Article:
Hundreds of jobs have been axed and 20 Peacocks stores in the West Midlands  closed after the ailing fashion chain was sold out of administration.

A bleak day for the region’s retail sector was confirmed when the stores  were closed as part of the sale of Peacocks to Edinburgh Woollen Mill.

Across the UK, the deal will save 388 shops and more than 6,000 jobs but  administrators from KPMG said it had been forced to close 224 stores with  immediate effect, leading to 3,100 redundancies.

  Among the stores to close in the West Midlands are the branches in Birmingham  St Andrews, Redditch, Wolverhampton, West Bromwich, Merry Hill, Halesowen,  Worcester, Sutton Coldfield and Swadlincote, as well as two in Coventry.

In Shropshire, two stores in Telford and shops in Market Drayton, Whitchurch  and Oswestry are to close, along with those in Tunstall, Hanley and Stafford in  Staffordshire.

Chris Laverty, joint administrator at KPMG, said: “Today’s deal ensures the  continued trading of a well-known name on the high street.

“While it is unfortunate that redundancies have been necessary, we are  pleased that we have been able to preserve the majority of the business  and jobs.”

Edinburgh Woollen Mill, which has 380 stores, will keep the Cardiff  headquarters of Peacocks but KPMG said 16 jobs will go in the city.

Peacocks collapsed under a debt mountain last month in the biggest retail  failure since Woolworths, placing 7,500 jobs in jeopardy.

Edinburgh, which beat off Indian textile and clothing giant S Kumars  Nationwide, said it would attempt to save some of the stores and jobs being lost  today.

However, chief executive Philip Day added: “As you can imagine, there will be  a considerable amount of work to undertake over the next few months to stabilise  the situation, turn this business around, get the supply chain moving again and  excite the customers with great products.”

Edinburgh last year bought 33 of Jane Norman’s 94 stores out of  administration, saving some 400 jobs.

Fashion chain Bonmarche, which was part of the Peacock Group, was sold last  month in a deal that will lead to 1,400 job losses and 160 store closures.  Private equity firm Sun European Partners bought 230 stores and will continue to  employ 2,400 staff.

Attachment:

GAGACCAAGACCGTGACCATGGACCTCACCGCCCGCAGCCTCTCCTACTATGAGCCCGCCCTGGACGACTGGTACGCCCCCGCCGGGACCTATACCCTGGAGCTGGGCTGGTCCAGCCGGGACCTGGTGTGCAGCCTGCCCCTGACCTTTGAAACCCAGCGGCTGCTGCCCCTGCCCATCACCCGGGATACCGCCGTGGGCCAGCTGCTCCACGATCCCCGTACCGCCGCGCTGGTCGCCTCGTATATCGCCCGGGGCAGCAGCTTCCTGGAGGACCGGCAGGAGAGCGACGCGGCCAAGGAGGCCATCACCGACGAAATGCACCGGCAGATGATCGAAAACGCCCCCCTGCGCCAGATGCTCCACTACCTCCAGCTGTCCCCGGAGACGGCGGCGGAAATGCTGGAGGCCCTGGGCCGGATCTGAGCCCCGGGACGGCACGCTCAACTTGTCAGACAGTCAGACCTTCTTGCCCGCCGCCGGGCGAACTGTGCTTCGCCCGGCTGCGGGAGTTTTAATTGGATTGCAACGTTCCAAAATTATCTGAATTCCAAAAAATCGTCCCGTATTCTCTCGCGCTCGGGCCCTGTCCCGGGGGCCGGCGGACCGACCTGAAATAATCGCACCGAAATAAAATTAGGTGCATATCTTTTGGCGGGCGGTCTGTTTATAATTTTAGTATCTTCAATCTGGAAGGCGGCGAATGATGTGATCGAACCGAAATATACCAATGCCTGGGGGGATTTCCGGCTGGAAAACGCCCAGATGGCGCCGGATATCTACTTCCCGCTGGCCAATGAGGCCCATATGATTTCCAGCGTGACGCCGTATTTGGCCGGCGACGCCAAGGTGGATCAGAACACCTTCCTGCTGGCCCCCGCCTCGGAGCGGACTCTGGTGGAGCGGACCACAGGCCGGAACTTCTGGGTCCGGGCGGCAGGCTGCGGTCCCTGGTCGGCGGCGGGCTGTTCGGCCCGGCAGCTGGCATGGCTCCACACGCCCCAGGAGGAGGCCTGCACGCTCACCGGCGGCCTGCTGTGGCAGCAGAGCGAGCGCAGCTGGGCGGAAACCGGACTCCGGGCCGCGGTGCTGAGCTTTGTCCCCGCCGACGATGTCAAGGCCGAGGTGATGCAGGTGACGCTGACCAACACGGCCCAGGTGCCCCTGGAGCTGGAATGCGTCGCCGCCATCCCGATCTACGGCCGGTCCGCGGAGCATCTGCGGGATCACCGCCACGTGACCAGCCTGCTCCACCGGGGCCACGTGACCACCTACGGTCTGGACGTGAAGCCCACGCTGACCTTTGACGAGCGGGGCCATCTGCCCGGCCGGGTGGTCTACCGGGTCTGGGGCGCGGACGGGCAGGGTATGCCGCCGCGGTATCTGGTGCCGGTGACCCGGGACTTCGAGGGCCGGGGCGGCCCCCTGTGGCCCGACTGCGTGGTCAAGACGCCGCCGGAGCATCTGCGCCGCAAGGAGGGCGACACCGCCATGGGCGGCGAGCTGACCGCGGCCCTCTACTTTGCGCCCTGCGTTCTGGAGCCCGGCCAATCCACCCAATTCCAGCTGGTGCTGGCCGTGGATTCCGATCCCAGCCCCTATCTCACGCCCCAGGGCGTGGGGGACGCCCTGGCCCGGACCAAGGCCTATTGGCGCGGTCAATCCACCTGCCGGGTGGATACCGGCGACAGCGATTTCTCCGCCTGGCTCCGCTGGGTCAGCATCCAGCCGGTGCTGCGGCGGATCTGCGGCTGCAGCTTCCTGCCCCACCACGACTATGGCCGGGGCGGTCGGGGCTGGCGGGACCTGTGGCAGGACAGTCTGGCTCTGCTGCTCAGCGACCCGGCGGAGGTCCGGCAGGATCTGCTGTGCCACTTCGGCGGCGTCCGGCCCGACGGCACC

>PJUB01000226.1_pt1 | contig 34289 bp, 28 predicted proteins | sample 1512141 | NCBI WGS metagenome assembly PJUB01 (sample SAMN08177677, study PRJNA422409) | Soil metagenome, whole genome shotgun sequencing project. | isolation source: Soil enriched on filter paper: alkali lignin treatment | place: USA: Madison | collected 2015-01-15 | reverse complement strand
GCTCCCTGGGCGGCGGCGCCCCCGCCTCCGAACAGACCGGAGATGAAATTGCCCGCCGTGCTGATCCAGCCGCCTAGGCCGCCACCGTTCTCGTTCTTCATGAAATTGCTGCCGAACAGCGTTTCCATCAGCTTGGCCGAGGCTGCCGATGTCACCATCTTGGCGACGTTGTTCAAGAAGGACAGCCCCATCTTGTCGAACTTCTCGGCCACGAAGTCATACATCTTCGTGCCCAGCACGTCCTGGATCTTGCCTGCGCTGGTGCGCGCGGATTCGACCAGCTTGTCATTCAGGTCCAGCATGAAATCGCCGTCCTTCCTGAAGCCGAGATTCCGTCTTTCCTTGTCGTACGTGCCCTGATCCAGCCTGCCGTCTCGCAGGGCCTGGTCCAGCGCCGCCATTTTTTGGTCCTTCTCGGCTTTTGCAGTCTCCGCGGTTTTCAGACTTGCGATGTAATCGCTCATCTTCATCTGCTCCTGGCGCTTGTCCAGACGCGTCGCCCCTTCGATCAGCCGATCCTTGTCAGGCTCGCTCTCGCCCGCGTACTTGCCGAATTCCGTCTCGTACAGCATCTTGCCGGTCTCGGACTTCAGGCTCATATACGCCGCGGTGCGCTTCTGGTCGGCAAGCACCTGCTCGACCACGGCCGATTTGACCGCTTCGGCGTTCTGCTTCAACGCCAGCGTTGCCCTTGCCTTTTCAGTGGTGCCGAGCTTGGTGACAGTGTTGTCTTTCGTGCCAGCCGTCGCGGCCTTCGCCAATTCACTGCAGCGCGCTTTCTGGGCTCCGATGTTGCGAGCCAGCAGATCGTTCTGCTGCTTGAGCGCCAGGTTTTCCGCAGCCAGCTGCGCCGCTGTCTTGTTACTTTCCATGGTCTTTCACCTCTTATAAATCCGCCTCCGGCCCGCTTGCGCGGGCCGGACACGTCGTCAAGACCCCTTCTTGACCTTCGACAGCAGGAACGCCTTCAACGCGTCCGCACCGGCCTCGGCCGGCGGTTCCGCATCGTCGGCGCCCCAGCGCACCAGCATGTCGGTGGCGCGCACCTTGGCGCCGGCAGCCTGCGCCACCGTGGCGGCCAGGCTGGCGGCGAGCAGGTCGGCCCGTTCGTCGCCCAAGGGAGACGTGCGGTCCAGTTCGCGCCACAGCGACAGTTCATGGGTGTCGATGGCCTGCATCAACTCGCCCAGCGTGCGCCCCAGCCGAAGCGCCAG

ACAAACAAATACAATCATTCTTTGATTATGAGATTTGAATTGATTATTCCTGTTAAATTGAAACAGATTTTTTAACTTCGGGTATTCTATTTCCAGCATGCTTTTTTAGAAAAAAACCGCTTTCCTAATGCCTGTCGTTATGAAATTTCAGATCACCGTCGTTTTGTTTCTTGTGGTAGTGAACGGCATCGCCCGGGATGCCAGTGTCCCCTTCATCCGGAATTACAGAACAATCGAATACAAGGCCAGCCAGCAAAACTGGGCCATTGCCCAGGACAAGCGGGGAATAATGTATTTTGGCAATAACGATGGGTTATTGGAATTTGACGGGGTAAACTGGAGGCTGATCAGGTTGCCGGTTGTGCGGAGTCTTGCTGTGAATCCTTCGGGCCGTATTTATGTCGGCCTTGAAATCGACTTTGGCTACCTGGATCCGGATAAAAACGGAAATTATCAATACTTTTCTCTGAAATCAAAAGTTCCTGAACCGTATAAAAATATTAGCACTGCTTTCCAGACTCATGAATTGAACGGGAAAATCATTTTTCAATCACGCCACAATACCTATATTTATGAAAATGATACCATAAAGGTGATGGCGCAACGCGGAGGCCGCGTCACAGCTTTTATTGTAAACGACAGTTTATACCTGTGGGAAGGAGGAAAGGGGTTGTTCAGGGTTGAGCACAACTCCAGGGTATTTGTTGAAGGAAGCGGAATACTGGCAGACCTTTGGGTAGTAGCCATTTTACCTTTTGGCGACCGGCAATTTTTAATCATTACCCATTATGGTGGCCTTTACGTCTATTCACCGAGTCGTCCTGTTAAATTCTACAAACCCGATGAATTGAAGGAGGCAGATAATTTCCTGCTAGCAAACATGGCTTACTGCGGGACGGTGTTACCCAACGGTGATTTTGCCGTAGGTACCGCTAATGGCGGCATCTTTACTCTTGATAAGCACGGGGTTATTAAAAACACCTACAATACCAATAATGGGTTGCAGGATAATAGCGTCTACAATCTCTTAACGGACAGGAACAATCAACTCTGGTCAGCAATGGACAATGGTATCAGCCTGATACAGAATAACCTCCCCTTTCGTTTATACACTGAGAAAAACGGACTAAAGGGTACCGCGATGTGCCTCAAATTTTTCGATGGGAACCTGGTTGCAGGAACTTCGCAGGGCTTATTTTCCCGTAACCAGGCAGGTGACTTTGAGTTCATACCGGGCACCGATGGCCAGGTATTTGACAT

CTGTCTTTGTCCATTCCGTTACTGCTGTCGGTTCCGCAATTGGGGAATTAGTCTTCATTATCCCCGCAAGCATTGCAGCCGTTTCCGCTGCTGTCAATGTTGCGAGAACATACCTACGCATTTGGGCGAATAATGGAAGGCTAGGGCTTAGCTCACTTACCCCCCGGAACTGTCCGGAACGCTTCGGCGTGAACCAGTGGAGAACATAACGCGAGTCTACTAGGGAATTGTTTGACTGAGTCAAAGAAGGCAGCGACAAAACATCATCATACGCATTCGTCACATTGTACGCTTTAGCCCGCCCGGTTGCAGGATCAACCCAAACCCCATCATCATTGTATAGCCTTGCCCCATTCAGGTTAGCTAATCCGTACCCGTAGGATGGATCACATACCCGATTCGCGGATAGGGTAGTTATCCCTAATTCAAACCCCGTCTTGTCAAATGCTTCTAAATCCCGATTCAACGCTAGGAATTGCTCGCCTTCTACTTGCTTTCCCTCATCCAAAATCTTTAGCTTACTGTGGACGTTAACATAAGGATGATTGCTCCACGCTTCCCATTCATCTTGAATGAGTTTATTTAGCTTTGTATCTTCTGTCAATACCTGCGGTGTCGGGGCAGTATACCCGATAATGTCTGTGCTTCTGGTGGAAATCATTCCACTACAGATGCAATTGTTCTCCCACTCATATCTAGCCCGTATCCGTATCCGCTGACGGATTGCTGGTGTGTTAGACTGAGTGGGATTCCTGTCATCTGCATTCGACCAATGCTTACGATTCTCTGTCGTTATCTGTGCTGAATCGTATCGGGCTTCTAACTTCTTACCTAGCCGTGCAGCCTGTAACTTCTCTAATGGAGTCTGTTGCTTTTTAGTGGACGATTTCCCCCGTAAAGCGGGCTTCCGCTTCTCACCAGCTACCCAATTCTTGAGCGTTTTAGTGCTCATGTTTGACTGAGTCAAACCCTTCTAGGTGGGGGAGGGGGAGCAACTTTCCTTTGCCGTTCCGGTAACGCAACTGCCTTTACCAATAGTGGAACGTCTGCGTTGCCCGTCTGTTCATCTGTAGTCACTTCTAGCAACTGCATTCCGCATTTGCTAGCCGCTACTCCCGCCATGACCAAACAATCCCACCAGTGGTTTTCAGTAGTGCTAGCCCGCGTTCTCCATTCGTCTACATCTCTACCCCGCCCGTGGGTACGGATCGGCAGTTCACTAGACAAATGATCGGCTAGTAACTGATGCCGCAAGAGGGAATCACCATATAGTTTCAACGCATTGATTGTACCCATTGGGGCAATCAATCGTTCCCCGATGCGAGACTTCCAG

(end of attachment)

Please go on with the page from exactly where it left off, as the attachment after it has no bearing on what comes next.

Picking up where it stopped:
Privately-owned Edinburgh Woollen Mill, which is based in Langholm, Scotland,  is to take on 338 stores, 50 concessions and three distribution centres as part  of the deal. It said Barclays and Santander had helped fund the  acquisition.

KPMG had already announced 249 redundancies from Peacocks head office in  Cardiff. Combined with the 1,400 job losses at Bonmarche, the total number of  jobs lost in the failure of Peacocks is now about 4,750.

The chain, which was owned by hedge funds  Och-Ziff and Perry Capital, collapsed under its £240 million of net debt despite  strong trading.

Its profit  margins also came under pressure from the frenzy of discounts on the high street  as shoppers reined in spending. Peacocks can trace its history back to  Warrington, in Cheshire, in 1884 when Albert Frank Peacock founded Peacock’s  Penny Bazaar. It moved to Cardiff in 1940.

The business developed and expanded in the 1990s, floating on the London Stock Exchange in  1999. The Peacock Group acquired low-cost retailer Bonmarche in 2002.

The company delisted from the London Stock Exchange to become a  privately-owned business once again in 2006 and broke the 500 stores mark in  2008.

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